Book Review: Under the Influence of Jesus


I don’t think the average Catholic has a clue what difference Jesus makes.

Oh sure, they’ve heard homilies, listened to gospel stories, and read about the doctrines about Jesus in their CCD classes as children.

But do they understand what Jesus can do for them? Why it’s better to believe in him? How he can change them?

I’d say no. That’s because Catholics talk a lot about the “what” and “when” and “where,” but precious little about the “why” and “how” and “how come.”

But Joe Paprocki’s out to change that.

Preaching the kerygma

In Under the Influence of Jesus: The Transforming Experience of Encountering Christ, Paprocki seeks to recover the powerful message that drove conversion in the early Church–the “kerygma.” This was the initial proclamation of why Jesus Christ was such good news.

“Whenever the apostles approached a crowd that would be hearing about the risen Christ for the first time, they relied on this type of speech—a simple, basic, Jesus-centered proclamation designed to foster conversion. This is precisely the type of proclamation of the gospel that is urgently needed and indeed required for the New Evangelization” (p. xii).

The book is very evangelical in itself. It’s not simply a book about Jesus but what life is like with Jesus.

This kerygmatic presentation begins by identifying our core, fundamental need—security.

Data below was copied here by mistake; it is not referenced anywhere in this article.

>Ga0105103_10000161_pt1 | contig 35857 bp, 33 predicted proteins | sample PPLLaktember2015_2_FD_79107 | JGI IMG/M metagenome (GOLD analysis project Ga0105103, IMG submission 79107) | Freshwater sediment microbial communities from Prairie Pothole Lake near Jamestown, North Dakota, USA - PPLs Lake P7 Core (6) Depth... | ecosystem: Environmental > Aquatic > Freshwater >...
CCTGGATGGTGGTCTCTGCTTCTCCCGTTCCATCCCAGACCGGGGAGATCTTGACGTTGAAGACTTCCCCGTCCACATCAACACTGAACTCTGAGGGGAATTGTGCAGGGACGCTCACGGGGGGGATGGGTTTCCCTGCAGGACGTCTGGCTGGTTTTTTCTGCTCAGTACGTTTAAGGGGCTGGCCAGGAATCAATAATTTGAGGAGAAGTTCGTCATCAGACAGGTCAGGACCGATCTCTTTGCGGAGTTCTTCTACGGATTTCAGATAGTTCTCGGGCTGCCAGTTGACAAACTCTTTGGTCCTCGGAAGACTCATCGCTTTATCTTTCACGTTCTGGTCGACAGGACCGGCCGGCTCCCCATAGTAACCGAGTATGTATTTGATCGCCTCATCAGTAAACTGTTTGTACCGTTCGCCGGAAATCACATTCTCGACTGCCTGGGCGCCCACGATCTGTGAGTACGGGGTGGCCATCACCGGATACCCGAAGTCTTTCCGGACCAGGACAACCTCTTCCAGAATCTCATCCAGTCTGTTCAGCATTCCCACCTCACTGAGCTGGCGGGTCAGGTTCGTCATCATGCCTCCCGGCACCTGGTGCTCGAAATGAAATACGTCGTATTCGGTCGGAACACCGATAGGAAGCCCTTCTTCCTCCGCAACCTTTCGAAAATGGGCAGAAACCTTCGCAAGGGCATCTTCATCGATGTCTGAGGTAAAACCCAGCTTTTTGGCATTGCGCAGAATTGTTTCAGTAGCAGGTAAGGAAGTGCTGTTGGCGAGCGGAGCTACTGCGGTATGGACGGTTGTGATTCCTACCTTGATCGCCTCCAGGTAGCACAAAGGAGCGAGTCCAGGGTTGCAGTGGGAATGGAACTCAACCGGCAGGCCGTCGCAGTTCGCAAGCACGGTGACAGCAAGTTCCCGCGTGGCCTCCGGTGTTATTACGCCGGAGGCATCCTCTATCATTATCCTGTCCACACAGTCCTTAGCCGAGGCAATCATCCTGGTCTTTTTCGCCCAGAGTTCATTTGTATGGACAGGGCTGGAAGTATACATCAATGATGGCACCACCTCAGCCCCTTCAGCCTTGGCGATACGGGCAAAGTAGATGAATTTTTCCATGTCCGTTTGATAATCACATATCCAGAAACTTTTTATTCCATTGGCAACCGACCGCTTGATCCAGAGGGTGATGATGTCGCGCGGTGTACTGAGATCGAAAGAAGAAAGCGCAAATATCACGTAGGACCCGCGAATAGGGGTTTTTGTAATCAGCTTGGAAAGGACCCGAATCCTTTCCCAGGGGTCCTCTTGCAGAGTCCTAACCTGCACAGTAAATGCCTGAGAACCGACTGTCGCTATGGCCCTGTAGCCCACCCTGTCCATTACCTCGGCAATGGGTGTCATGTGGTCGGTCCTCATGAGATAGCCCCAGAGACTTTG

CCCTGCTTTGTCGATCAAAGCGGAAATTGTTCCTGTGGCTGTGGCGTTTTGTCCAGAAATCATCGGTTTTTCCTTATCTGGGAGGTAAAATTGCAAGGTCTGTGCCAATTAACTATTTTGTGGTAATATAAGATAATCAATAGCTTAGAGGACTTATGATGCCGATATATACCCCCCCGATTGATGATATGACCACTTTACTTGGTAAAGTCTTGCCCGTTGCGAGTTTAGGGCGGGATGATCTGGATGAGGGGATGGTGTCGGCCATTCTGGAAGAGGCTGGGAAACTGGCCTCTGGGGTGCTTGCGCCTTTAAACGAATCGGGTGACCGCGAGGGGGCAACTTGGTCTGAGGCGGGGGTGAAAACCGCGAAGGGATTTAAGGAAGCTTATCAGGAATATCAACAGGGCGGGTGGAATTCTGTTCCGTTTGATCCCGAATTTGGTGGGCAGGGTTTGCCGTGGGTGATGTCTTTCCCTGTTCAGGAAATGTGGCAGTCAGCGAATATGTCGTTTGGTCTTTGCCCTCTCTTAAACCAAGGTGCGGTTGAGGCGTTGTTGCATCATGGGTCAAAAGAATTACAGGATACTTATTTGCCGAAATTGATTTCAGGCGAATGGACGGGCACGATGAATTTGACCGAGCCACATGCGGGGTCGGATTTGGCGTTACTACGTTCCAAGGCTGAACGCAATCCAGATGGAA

“To be secure means to be free from danger, free from fear, and free from cares and worries….We long to be in a place or a state where nothing can hurt us and where no obstacle can keep us from our deepest desires” (p. 2).

We can fill up our lives with money, change our circumstances, or try to deaden our senses to the reality of our fear, but eventually the futility will catch up to us.

At some point we’ll find ourselves, like Roger Daltrey of The Who, shouting, “God there’s got to be a better way!” And, if we’re listening, God will tell us there is…the Kingdom of God!

It’s an alternate reality where the rules of the world don’t apply and security comes, not by gaining more power, but by giving it away.

A fresh repackaging of the gospel

This book, in a slightly offbeat way, shows you the difference Jesus can make in your life. And that’s the power of it.

The average cradle Catholic has heard the miracles stories, learned the fruits of the Spirit, and been told Jesus came to save us, but most have never really understood what that meant to them. In this book, Paprocki “repackages” these basic concepts so they have everyday meaning.

In the process, these often too familiar topics become fresh and get you to think about how they might apply to you.

Here are some examples of this repackaging:

  • The Kingdom of God is an alternate reality where people talk and act differently.
  • Jesus is the “poster child,” the front man, of the Kingdom who establishes his credibility as the King through miracles.
  • Miracles are signs that show Jesus has the power to defeat our greatest fears and give us the security we crave.